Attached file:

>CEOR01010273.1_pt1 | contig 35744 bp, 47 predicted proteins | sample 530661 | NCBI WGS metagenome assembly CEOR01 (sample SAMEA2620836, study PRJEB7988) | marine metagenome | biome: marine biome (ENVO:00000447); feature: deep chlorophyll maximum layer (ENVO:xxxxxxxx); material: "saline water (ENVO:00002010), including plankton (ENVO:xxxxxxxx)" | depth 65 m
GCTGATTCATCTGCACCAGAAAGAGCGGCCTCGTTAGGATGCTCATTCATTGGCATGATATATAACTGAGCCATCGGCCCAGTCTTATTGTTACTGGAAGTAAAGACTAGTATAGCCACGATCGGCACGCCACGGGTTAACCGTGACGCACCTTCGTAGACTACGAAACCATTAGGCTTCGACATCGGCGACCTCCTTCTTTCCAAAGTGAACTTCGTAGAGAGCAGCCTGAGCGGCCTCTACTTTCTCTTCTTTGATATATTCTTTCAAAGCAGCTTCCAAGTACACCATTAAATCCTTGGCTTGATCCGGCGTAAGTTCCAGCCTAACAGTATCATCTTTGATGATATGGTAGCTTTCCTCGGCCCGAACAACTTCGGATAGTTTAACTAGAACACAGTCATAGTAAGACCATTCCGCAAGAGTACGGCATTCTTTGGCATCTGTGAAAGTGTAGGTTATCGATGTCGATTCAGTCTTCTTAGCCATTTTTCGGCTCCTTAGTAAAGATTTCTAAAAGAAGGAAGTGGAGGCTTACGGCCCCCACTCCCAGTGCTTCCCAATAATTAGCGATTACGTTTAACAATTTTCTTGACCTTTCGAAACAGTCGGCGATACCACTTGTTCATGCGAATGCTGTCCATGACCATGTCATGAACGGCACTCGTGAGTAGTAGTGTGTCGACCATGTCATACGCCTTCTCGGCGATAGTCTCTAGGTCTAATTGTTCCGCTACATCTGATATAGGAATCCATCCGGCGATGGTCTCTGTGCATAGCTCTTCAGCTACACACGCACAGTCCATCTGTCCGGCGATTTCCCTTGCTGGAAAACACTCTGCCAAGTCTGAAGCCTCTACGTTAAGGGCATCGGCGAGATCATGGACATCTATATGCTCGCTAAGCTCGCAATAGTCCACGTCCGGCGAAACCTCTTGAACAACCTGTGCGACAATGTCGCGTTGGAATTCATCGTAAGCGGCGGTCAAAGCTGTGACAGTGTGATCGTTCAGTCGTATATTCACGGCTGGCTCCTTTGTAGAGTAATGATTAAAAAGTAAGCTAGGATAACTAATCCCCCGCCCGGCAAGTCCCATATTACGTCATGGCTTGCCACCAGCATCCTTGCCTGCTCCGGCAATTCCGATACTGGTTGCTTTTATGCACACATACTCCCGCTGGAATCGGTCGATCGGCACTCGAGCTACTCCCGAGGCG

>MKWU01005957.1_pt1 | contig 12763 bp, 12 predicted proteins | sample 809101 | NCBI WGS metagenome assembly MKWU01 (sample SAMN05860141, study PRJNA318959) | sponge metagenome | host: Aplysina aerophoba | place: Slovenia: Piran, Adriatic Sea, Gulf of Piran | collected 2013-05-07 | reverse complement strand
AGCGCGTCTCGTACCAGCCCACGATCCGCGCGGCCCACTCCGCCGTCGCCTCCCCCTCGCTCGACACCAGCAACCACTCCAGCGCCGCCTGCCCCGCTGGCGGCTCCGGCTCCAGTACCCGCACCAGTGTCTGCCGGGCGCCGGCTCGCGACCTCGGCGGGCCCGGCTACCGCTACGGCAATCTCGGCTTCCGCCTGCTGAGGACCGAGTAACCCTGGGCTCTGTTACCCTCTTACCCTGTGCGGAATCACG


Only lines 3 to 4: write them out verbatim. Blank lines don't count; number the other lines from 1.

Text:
>MKWU01005957.1_pt1 | contig 12763 bp, 12 predicted proteins | sample 809101 | NCBI WGS metagenome assembly MKWU01 (sample SAMN05860141, study PRJNA318959) | sponge metagenome | host: Aplysina aerophoba | place: Slovenia: Piran, Adriatic Sea, Gulf of Piran | collected 2013-05-07 | reverse complement strand
AGCGCGTCTCGTACCAGCCCACGATCCGCGCGGCCCACTCCGCCGTCGCCTCCCCCTCGCTCGACACCAGCAACCACTCCAGCGCCGCCTGCCCCGCTGGCGGCTCCGGCTCCAGTACCCGCACCAGTGTCTGCCGGGCGCCGGCTCGCGACCTCGGCGGGCCCGGCTACCGCTACGGCAATCTCGGCTTCCGCCTGCTGAGGACCGAGTAACCCTGGGCTCTGTTACCCTCTTACCCTGTGCGGAATCACG